The July 2014 crash of Malaysia Airlines flight MH17 took place in the region where no Buk missile systems were deployed at the time of the tragedy, according to a leaked document of the Dutch Military Intelligence and Security Service.
According to the document, sent to Dutch prosecutors, flight MH17 was flying beyond the range of all identified and operational Ukrainian and Russian locations where 9K37M1 Buk M1 systems were deployed.
Dutch journalist Max van der Werff, who founded Bonanza Media together with his Russian colleague Yana Yerlashova, said that for him, "the main conclusion is that the Dutch had information about the mobile Buk positions during the conflict."
"This information we had not seen before," he told TASS. "And the military, the Dutch, conclude that they have no information of any Buk missile systems close to MH17."
Three more documents
In all, four documents have been published. Apart from the report on Buk positions, the website revealed a transcript of a conversation between German independent journalist Billy Six and Australian police officers. In this conversation, Six mentions eyewitnesses who observed Ukrainian fighter jets in the sky on the day of MH17 incident.
Commenting on the information, van der Werff said he knew Six in person.
"With Billy Six document, I verified [it] with Billy, so it’s one of the reasons why we are sure the documents are genuine," he said.
Van der Werff refused to provide any information about who leaked the documents.
The third document reveals that Australian experts working on the case were analyzing non primary images/screenshots, which, as it turns out, were altered. For example, in one of the pictures, the date when it was modified is prior to the date when the file was created.
"Even after a year, the Australians did not have original photographs to test, using, like, sort of social media nonsense, cropped pictures. That was shocking for me, too," he said.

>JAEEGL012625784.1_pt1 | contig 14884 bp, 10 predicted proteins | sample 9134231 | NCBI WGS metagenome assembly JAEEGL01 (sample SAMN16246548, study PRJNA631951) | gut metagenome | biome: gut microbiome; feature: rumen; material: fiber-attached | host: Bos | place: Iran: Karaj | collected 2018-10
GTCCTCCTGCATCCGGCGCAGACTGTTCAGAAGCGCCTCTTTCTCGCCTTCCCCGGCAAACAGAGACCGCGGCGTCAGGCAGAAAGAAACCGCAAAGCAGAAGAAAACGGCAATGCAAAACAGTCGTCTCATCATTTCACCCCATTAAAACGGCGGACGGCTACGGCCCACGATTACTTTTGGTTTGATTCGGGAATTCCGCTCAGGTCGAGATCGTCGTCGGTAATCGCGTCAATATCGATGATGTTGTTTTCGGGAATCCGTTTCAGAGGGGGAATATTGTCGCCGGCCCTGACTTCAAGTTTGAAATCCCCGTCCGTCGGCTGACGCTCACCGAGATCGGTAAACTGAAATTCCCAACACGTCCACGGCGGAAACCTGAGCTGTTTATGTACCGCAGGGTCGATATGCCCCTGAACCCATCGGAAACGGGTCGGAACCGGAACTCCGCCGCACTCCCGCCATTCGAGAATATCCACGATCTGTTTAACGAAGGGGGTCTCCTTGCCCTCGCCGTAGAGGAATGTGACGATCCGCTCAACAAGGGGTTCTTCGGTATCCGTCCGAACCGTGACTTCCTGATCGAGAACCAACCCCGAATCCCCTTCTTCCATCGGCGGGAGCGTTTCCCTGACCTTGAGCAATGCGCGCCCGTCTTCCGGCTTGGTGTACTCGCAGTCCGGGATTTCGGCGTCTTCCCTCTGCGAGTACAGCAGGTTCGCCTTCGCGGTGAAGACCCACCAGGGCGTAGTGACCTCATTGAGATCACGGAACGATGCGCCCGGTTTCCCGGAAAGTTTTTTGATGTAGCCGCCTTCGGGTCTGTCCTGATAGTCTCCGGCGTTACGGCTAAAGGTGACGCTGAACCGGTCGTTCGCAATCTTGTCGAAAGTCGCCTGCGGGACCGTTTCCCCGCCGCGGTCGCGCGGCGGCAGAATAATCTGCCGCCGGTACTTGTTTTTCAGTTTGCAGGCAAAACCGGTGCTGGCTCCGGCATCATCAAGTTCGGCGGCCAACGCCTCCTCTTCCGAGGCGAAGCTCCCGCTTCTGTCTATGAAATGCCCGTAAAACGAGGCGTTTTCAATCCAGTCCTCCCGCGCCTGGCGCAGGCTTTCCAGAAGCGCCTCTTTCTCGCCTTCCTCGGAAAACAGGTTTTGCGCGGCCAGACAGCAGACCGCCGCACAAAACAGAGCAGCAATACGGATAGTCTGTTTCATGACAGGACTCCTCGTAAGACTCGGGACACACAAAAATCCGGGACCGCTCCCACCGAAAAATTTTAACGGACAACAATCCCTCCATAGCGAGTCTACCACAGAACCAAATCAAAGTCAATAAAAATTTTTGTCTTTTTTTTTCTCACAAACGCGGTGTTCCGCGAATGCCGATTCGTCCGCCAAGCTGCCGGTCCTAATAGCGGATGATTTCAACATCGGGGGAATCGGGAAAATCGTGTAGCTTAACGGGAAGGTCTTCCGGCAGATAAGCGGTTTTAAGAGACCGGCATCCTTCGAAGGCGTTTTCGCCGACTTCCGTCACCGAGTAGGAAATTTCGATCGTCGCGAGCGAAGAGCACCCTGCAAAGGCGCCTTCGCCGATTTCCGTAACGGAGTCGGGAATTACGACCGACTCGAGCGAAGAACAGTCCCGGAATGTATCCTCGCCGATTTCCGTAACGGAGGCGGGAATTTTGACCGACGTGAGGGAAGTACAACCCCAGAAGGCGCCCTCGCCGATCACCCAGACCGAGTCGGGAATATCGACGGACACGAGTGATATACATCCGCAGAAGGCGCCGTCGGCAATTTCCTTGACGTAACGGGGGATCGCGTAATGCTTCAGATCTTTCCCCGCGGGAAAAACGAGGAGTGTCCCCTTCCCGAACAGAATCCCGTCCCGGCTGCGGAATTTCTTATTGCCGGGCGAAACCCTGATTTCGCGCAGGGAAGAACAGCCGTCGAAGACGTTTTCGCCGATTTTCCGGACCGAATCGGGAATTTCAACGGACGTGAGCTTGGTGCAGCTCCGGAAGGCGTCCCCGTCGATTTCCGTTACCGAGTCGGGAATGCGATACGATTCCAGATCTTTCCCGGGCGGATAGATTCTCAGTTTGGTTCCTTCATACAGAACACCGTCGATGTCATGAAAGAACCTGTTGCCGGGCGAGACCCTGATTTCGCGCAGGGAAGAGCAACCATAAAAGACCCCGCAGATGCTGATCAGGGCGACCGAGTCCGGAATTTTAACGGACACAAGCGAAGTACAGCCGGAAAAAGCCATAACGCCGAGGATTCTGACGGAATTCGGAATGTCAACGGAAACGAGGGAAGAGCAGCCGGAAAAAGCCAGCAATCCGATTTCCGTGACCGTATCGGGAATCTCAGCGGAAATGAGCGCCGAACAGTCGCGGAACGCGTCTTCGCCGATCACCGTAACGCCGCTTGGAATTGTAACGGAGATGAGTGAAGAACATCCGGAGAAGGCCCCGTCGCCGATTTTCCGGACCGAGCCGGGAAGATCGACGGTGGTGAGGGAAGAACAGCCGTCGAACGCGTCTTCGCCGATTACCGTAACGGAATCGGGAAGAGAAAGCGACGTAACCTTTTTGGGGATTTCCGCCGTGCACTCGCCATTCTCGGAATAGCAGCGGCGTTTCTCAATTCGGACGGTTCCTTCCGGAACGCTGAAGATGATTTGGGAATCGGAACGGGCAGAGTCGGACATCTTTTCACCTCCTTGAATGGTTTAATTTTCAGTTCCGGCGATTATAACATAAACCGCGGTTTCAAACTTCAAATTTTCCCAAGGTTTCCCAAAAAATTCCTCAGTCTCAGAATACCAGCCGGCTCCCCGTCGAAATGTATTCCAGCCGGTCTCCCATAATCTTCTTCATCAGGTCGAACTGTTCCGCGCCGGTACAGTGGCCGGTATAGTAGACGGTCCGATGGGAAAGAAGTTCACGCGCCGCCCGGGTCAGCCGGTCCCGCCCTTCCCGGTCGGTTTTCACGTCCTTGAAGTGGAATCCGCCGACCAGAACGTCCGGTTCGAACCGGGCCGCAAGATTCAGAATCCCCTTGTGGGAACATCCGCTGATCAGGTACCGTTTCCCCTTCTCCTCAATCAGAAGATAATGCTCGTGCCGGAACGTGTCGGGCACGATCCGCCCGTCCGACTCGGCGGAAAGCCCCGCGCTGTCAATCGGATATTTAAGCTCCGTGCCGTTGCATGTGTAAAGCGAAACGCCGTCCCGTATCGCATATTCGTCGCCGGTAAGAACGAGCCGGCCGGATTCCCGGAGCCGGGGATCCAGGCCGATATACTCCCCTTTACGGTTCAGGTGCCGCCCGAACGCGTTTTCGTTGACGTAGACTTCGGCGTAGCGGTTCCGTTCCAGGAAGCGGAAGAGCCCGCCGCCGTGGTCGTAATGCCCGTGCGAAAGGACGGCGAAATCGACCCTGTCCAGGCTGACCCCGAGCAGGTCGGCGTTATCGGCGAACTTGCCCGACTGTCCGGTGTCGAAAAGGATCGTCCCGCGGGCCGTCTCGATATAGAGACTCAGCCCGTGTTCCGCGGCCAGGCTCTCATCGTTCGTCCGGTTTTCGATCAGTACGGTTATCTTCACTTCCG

The fourth document is a transcript of a conversation between Dutch police officers and an unnamed eyewitness, who says he spotted two Ukrainian air force fighter jets overhead right before the incident. A few minutes later, he heard a loud bang and saw the passenger plane coming down.
The Boeing-777 passenger plane operated by Malaysian Airlines crashed on July 17, 2014, en route from Amsterdam to Kuala Lumpur in the east of the Donetsk Region. As a result, 298 people, citizens of 10 states, were killed in the crash. The parties to the armed conflict in Donbass accused each other of being complicit in the tragedy.
Despite active combat actions, Kiev did not close airspace over Donbass for international passenger flights. The Joint Investigation Team (JIT) was set up to investigate the tragedy, consisting of representatives from Australia, Belgium, Malaysia, the Netherlands and Ukraine.In June 2019, the JIT said it had identified four individuals suspected of being involved in the MH17 crash. They are three Russian nationals Igor Girkin, also known under the nickname of Strelkov, Sergei Dubinsky, Oleg Pulatov and a Ukrainian national, Leonid Kharchenko. The trial is scheduled to begin in the Netherlands on March 9. Russia’s authorities have repeatedly voiced doubt over the JIT’s findings, pointing to the lack of evidence and its reluctance to take into account Moscow’s conclusions made during the investigation.